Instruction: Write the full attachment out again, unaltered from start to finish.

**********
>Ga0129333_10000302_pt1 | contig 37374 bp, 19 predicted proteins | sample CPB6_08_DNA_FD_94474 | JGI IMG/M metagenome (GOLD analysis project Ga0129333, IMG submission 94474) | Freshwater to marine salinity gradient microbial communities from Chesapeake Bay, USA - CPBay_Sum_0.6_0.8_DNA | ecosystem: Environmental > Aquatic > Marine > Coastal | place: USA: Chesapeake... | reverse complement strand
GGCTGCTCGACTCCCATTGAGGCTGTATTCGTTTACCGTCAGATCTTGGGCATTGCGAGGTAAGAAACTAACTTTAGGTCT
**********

>Ga0129333_10000302_pt1 | contig 37374 bp, 19 predicted proteins | sample CPB6_08_DNA_FD_94474 | JGI IMG/M metagenome (GOLD analysis project Ga0129333, IMG submission 94474) | Freshwater to marine salinity gradient microbial communities from Chesapeake Bay, USA - CPBay_Sum_0.6_0.8_DNA | ecosystem: Environmental > Aquatic > Marine > Coastal | place: USA: Chesapeake... | reverse complement strand
GGCTGCTCGACTCCCATTGAGGCTGTATTCGTTTACCGTCAGATCTTGGGCATTGCGAGGTAAGAAACTAACTTTAGGTCT